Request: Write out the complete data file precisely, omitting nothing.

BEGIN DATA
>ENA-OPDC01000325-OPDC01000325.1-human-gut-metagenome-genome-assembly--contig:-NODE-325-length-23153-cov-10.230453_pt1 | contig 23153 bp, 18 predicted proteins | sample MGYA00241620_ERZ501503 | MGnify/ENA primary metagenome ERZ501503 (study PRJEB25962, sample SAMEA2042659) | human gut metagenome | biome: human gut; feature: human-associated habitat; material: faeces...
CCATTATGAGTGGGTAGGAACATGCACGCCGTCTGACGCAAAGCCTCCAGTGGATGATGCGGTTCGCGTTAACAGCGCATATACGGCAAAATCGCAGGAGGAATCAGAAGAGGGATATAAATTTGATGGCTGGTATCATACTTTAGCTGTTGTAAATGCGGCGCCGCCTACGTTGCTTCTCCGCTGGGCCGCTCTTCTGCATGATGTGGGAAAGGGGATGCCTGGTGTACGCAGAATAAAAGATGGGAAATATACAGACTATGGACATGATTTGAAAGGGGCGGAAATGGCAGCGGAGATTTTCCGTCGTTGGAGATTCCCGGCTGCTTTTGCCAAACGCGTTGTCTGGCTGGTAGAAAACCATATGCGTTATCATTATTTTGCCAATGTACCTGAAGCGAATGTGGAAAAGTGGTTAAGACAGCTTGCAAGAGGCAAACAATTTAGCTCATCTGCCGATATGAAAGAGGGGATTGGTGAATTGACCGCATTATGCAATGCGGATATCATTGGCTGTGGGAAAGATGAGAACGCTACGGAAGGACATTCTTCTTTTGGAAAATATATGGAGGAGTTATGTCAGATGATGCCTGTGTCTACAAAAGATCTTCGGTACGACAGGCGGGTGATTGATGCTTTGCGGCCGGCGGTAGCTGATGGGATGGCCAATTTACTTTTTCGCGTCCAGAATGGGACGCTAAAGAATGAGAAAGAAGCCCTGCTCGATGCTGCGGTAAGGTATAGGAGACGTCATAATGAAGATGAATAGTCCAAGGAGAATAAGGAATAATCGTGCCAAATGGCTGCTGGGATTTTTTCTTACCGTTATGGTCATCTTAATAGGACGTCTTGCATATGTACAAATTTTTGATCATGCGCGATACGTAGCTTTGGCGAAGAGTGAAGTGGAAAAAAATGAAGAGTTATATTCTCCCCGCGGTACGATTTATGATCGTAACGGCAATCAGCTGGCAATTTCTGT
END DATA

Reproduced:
>ENA-OPDC01000325-OPDC01000325.1-human-gut-metagenome-genome-assembly--contig:-NODE-325-length-23153-cov-10.230453_pt1 | contig 23153 bp, 18 predicted proteins | sample MGYA00241620_ERZ501503 | MGnify/ENA primary metagenome ERZ501503 (study PRJEB25962, sample SAMEA2042659) | human gut metagenome | biome: human gut; feature: human-associated habitat; material: faeces...
CCATTATGAGTGGGTAGGAACATGCACGCCGTCTGACGCAAAGCCTCCAGTGGATGATGCGGTTCGCGTTAACAGCGCATATACGGCAAAATCGCAGGAGGAATCAGAAGAGGGATATAAATTTGATGGCTGGTATCATACTTTAGCTGTTGTAAATGCGGCGCCGCCTACGTTGCTTCTCCGCTGGGCCGCTCTTCTGCATGATGTGGGAAAGGGGATGCCTGGTGTACGCAGAATAAAAGATGGGAAATATACAGACTATGGACATGATTTGAAAGGGGCGGAAATGGCAGCGGAGATTTTCCGTCGTTGGAGATTCCCGGCTGCTTTTGCCAAACGCGTTGTCTGGCTGGTAGAAAACCATATGCGTTATCATTATTTTGCCAATGTACCTGAAGCGAATGTGGAAAAGTGGTTAAGACAGCTTGCAAGAGGCAAACAATTTAGCTCATCTGCCGATATGAAAGAGGGGATTGGTGAATTGACCGCATTATGCAATGCGGATATCATTGGCTGTGGGAAAGATGAGAACGCTACGGAAGGACATTCTTCTTTTGGAAAATATATGGAGGAGTTATGTCAGATGATGCCTGTGTCTACAAAAGATCTTCGGTACGACAGGCGGGTGATTGATGCTTTGCGGCCGGCGGTAGCTGATGGGATGGCCAATTTACTTTTTCGCGTCCAGAATGGGACGCTAAAGAATGAGAAAGAAGCCCTGCTCGATGCTGCGGTAAGGTATAGGAGACGTCATAATGAAGATGAATAGTCCAAGGAGAATAAGGAATAATCGTGCCAAATGGCTGCTGGGATTTTTTCTTACCGTTATGGTCATCTTAATAGGACGTCTTGCATATGTACAAATTTTTGATCATGCGCGATACGTAGCTTTGGCGAAGAGTGAAGTGGAAAAAAATGAAGAGTTATATTCTCCCCGCGGTACGATTTATGATCGTAACGGCAATCAGCTGGCAATTTCTGT